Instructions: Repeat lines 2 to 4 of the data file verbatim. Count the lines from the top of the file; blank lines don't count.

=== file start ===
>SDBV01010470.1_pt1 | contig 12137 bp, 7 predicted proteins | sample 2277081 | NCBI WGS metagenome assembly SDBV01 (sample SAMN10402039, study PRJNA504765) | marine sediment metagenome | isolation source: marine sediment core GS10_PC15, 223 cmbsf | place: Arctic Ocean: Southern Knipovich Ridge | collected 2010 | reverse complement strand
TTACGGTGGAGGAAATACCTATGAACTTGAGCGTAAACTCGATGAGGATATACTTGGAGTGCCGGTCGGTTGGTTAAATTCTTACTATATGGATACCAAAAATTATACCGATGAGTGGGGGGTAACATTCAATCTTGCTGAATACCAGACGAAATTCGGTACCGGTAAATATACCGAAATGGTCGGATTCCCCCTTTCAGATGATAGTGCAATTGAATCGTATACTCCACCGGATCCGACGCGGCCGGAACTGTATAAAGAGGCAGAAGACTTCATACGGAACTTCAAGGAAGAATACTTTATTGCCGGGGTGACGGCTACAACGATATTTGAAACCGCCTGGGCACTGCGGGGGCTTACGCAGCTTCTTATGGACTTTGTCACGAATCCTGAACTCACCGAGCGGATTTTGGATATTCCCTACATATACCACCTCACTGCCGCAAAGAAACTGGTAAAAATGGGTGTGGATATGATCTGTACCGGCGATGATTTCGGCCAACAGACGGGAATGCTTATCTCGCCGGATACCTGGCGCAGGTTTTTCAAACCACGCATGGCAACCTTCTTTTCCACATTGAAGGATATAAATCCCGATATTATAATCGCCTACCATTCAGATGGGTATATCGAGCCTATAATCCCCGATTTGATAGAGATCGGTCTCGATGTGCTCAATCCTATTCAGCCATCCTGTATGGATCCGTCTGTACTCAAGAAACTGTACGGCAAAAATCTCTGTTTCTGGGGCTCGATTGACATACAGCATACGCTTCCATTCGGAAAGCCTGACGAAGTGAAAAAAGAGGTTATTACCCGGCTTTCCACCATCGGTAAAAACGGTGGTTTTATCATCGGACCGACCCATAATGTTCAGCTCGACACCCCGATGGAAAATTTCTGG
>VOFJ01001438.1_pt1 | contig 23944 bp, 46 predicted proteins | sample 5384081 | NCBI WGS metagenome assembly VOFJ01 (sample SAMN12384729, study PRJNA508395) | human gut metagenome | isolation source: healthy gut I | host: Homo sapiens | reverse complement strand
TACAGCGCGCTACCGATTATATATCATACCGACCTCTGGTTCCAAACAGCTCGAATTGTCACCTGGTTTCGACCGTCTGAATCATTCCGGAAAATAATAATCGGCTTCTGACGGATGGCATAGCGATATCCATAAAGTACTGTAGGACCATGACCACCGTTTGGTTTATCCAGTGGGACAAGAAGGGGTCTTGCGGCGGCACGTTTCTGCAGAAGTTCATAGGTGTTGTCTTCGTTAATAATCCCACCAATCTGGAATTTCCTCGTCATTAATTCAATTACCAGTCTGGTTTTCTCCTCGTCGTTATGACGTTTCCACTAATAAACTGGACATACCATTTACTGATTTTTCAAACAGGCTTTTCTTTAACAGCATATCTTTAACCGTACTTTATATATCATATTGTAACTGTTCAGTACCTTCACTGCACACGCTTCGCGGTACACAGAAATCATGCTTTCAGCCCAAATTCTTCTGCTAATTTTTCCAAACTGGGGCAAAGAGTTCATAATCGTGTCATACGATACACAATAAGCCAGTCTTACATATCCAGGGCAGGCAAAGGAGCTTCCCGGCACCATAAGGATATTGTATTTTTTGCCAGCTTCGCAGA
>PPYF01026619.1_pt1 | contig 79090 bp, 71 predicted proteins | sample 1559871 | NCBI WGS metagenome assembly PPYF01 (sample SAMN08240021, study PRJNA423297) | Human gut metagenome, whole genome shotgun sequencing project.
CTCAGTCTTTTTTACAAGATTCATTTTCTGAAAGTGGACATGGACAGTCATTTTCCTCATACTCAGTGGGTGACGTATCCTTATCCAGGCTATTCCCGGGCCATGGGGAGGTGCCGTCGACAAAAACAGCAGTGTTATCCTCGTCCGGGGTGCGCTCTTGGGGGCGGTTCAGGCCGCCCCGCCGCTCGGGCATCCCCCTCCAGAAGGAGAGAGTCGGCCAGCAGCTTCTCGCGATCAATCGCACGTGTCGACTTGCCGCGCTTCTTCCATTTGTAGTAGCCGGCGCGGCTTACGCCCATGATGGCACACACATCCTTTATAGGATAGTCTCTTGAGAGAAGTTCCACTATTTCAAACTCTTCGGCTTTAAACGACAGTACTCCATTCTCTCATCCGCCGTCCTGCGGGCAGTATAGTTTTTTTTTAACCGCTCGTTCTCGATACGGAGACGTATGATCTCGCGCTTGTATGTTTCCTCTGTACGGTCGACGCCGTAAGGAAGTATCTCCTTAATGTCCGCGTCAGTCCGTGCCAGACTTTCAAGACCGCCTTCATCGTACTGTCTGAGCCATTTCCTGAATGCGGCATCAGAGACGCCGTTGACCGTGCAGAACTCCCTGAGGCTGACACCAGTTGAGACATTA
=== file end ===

TTACGGTGGAGGAAATACCTATGAACTTGAGCGTAAACTCGATGAGGATATACTTGGAGTGCCGGTCGGTTGGTTAAATTCTTACTATATGGATACCAAAAATTATACCGATGAGTGGGGGGTAACATTCAATCTTGCTGAATACCAGACGAAATTCGGTACCGGTAAATATACCGAAATGGTCGGATTCCCCCTTTCAGATGATAGTGCAATTGAATCGTATACTCCACCGGATCCGACGCGGCCGGAACTGTATAAAGAGGCAGAAGACTTCATACGGAACTTCAAGGAAGAATACTTTATTGCCGGGGTGACGGCTACAACGATATTTGAAACCGCCTGGGCACTGCGGGGGCTTACGCAGCTTCTTATGGACTTTGTCACGAATCCTGAACTCACCGAGCGGATTTTGGATATTCCCTACATATACCACCTCACTGCCGCAAAGAAACTGGTAAAAATGGGTGTGGATATGATCTGTACCGGCGATGATTTCGGCCAACAGACGGGAATGCTTATCTCGCCGGATACCTGGCGCAGGTTTTTCAAACCACGCATGGCAACCTTCTTTTCCACATTGAAGGATATAAATCCCGATATTATAATCGCCTACCATTCAGATGGGTATATCGAGCCTATAATCCCCGATTTGATAGAGATCGGTCTCGATGTGCTCAATCCTATTCAGCCATCCTGTATGGATCCGTCTGTACTCAAGAAACTGTACGGCAAAAATCTCTGTTTCTGGGGCTCGATTGACATACAGCATACGCTTCCATTCGGAAAGCCTGACGAAGTGAAAAAAGAGGTTATTACCCGGCTTTCCACCATCGGTAAAAACGGTGGTTTTATCATCGGACCGACCCATAATGTTCAGCTCGACACCCCGATGGAAAATTTCTGG
>VOFJ01001438.1_pt1 | contig 23944 bp, 46 predicted proteins | sample 5384081 | NCBI WGS metagenome assembly VOFJ01 (sample SAMN12384729, study PRJNA508395) | human gut metagenome | isolation source: healthy gut I | host: Homo sapiens | reverse complement strand
TACAGCGCGCTACCGATTATATATCATACCGACCTCTGGTTCCAAACAGCTCGAATTGTCACCTGGTTTCGACCGTCTGAATCATTCCGGAAAATAATAATCGGCTTCTGACGGATGGCATAGCGATATCCATAAAGTACTGTAGGACCATGACCACCGTTTGGTTTATCCAGTGGGACAAGAAGGGGTCTTGCGGCGGCACGTTTCTGCAGAAGTTCATAGGTGTTGTCTTCGTTAATAATCCCACCAATCTGGAATTTCCTCGTCATTAATTCAATTACCAGTCTGGTTTTCTCCTCGTCGTTATGACGTTTCCACTAATAAACTGGACATACCATTTACTGATTTTTCAAACAGGCTTTTCTTTAACAGCATATCTTTAACCGTACTTTATATATCATATTGTAACTGTTCAGTACCTTCACTGCACACGCTTCGCGGTACACAGAAATCATGCTTTCAGCCCAAATTCTTCTGCTAATTTTTCCAAACTGGGGCAAAGAGTTCATAATCGTGTCATACGATACACAATAAGCCAGTCTTACATATCCAGGGCAGGCAAAGGAGCTTCCCGGCACCATAAGGATATTGTATTTTTTGCCAGCTTCGCAGA